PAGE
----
@joefromchicago,
Quote:
I'm not sure I understand your distinction here. How is the rule on forming possessives any more or less of an artificial convention than the "rule" about not splitting infinitives?


Writing is an artificial construct. It's been cobbled together in order to replicate the sounds we make in speech. The rules for writing are also artificial. This we can easily see from looking at how spelling differs between dialects of English, how punctuation is handled by different style manuals.

The "rule" about not splitting infinitives was never a rule that described English. It was simply a mistake. We've been splitting infinitives for, ... forever.

Quote:
POSSESSIVES

Form the possessive of a singular noun by adding an apostrophe and an s. Follow this rule no matter what the final letter.

the child’s ball
the boss’s memo
master’s degrees
Charles’s thesis
Joan Baez’s concert

http://www1.umn.edu/urelate/style/spelling.html#Anchor-POSSESSIVES-6296



In speech, we can and do form the possessive for names ending in 's' in two ways; [don't be put off by the location of the apostrophe]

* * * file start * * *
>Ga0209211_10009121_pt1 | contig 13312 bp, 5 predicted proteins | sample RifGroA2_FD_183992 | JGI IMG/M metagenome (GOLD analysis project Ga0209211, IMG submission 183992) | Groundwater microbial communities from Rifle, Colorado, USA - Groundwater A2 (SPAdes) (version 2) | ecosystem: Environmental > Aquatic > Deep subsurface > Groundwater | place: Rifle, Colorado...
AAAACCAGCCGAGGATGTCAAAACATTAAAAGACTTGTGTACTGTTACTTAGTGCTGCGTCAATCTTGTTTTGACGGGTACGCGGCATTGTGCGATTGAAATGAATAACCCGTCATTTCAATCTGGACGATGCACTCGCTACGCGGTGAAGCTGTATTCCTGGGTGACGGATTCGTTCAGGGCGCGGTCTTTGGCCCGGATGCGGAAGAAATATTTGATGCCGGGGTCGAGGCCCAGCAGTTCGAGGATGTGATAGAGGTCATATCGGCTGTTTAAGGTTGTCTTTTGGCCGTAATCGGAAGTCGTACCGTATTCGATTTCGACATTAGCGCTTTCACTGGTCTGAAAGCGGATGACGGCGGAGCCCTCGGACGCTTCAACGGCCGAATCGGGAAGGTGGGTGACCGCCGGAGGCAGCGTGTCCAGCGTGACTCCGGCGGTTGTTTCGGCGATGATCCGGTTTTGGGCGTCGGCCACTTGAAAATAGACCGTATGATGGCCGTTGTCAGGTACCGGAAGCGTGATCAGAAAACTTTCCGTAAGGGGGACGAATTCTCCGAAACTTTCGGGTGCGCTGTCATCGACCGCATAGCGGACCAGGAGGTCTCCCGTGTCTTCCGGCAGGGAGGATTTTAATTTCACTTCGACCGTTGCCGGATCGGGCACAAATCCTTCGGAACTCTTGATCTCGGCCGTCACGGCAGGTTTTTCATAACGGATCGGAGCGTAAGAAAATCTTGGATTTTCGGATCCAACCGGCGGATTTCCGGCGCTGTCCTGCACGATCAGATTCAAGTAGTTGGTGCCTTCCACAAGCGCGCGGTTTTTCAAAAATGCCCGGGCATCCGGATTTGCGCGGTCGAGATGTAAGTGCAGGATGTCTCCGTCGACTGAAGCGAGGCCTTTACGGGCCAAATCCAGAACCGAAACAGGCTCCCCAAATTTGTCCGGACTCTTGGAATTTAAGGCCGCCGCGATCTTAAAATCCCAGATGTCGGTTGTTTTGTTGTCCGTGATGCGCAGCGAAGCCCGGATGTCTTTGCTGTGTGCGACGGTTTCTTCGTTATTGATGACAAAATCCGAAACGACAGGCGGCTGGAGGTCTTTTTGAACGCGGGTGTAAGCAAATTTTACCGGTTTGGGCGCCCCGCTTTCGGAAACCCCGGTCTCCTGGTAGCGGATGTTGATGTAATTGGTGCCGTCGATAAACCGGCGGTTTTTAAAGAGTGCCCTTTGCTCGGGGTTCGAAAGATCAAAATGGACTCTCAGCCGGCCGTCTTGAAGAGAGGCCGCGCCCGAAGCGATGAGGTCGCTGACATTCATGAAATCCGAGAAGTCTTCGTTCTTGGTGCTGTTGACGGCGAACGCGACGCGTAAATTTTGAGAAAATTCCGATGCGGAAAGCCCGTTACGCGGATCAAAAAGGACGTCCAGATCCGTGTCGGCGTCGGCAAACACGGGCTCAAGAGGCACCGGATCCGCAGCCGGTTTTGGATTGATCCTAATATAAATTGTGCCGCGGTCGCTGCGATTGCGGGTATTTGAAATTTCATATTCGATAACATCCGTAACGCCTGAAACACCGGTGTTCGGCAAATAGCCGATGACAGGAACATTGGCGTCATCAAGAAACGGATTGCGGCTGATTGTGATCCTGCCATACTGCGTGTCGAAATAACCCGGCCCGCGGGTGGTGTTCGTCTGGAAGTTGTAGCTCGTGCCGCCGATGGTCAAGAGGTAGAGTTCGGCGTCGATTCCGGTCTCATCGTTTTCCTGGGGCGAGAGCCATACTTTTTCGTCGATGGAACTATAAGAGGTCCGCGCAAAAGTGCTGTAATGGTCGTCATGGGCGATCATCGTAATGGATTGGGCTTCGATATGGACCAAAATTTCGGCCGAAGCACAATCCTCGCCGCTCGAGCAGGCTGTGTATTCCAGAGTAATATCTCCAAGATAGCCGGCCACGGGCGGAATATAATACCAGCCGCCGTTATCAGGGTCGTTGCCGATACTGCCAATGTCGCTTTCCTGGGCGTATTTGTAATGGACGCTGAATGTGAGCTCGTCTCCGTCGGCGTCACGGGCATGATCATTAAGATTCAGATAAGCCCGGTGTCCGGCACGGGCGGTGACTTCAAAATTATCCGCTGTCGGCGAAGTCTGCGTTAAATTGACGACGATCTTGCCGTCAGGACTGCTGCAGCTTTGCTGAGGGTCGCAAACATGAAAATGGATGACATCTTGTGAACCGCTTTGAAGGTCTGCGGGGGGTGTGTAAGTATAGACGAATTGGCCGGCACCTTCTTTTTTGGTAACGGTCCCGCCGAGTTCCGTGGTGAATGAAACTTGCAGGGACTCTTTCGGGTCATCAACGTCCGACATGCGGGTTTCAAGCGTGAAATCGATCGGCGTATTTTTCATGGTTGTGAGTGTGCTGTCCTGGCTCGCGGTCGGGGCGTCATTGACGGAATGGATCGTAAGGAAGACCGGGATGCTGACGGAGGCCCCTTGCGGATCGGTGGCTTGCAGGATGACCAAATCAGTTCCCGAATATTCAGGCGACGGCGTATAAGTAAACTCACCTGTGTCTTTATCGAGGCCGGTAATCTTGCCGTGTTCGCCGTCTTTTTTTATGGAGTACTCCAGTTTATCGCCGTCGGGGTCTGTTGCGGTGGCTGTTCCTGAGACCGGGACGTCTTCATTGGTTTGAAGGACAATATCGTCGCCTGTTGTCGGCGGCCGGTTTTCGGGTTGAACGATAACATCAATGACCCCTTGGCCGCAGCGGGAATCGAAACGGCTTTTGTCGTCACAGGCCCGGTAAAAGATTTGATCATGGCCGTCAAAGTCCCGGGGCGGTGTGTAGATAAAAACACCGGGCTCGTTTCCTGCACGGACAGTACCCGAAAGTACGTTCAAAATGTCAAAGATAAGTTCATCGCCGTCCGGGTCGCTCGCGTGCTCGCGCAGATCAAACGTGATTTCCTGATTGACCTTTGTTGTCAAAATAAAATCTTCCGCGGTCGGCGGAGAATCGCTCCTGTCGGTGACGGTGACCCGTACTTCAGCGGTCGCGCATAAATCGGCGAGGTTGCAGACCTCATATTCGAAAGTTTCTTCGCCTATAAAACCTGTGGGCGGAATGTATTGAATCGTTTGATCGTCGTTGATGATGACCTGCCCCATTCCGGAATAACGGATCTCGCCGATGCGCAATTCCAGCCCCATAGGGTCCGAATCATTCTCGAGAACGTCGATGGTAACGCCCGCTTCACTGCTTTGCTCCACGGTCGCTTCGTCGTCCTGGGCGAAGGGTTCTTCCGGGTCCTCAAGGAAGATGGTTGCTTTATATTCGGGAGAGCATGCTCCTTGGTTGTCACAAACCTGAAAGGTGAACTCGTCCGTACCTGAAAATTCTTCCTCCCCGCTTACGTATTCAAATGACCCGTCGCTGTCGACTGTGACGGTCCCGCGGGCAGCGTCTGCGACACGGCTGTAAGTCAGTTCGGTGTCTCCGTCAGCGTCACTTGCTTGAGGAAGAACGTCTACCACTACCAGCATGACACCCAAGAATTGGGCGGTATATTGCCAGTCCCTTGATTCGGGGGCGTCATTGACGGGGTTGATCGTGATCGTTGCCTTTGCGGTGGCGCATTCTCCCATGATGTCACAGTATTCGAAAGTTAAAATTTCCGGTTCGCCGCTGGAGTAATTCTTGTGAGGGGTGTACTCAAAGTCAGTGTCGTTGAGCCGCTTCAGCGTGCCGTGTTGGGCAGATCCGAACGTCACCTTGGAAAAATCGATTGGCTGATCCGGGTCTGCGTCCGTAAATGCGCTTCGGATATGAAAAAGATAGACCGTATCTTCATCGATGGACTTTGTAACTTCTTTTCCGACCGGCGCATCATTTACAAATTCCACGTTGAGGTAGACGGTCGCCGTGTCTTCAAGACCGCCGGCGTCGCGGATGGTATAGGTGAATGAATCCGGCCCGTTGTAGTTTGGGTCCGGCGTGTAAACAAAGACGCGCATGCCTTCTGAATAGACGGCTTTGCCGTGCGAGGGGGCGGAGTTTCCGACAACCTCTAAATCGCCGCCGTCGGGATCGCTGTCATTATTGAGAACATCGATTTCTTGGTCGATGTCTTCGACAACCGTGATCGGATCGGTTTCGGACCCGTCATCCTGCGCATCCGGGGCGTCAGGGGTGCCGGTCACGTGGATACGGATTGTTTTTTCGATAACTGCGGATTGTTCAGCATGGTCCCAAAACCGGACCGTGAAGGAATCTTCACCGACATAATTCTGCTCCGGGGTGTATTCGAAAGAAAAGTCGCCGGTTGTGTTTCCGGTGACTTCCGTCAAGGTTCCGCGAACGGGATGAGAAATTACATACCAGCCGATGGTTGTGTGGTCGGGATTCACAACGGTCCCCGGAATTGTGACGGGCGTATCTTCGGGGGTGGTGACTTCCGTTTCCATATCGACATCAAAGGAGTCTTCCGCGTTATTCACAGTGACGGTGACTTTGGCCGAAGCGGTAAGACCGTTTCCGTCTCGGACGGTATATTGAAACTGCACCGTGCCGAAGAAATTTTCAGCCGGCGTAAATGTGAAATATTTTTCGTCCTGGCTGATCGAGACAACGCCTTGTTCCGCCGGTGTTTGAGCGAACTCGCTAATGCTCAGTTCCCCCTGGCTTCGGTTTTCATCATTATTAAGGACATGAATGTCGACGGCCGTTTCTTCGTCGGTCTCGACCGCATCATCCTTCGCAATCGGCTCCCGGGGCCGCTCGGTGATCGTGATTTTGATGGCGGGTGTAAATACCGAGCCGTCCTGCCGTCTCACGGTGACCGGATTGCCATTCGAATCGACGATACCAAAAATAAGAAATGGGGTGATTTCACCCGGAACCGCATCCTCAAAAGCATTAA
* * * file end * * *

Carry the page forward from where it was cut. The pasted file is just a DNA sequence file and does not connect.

This is Charles' chair.

This is Charles's chair.

But for writing, an artificial construct [underlined above] has been created to handle an issue that relates to writing. As you well know, there are a large number of these artificial constructs for writing. There's one now, that little dot thing just before "There's".

JTT
 
  1  
Reply Mon 3 Aug, 2009 03:37 pm
@ossobuco,
That's the name used as the overall description of the group known as prescriptivists, Osso - folks who proscribe and prescribe.
ossobuco
 
  1  
Reply Mon 3 Aug, 2009 03:39 pm
@JTT,
Thanks.
0 Replies
 
joefromchicago
 
  2  
Reply Mon 3 Aug, 2009 03:51 pm
@JTT,
JTT wrote:
Writing is an artificial construct. It's been cobbled together in order to replicate the sounds we make in speech.

Writing is no more of an artificial construct than is speech. Indeed, the use of signs may predate the advent of speech. I can't see that the distinction between "artificial writing" and "natural speech" has any meaning. In any event, what you're talking about isn't any kind of writing/speech dichotomy, it's grammar, which is also an artificial construct but which is something that is shared equally by written and spoken language.

JTT wrote:
In speech, we can and do form the possessive for names ending in 's' in two ways; [don't be put off by the location of the apostrophe]

This is Charles' chair.

This is Charles's chair.

No, in speech we don't form singular possessives in two ways. We form them in only one way, by adding an "s" or "z" sound at the end of the word. In speech, therefore, the possessive of "Charles" is pronounced "Char-el-zez" (where the "e" sounds are schwas). There's no confusion, therefore, in speech. It is only in writing that we run into problems.

JTT wrote:
But for writing, an artificial construct [underlined above] has been created to handle an issue that relates to writing. As you well know, there are a large number of these artificial constructs for writing. There's one now, that little dot thing just before "There's".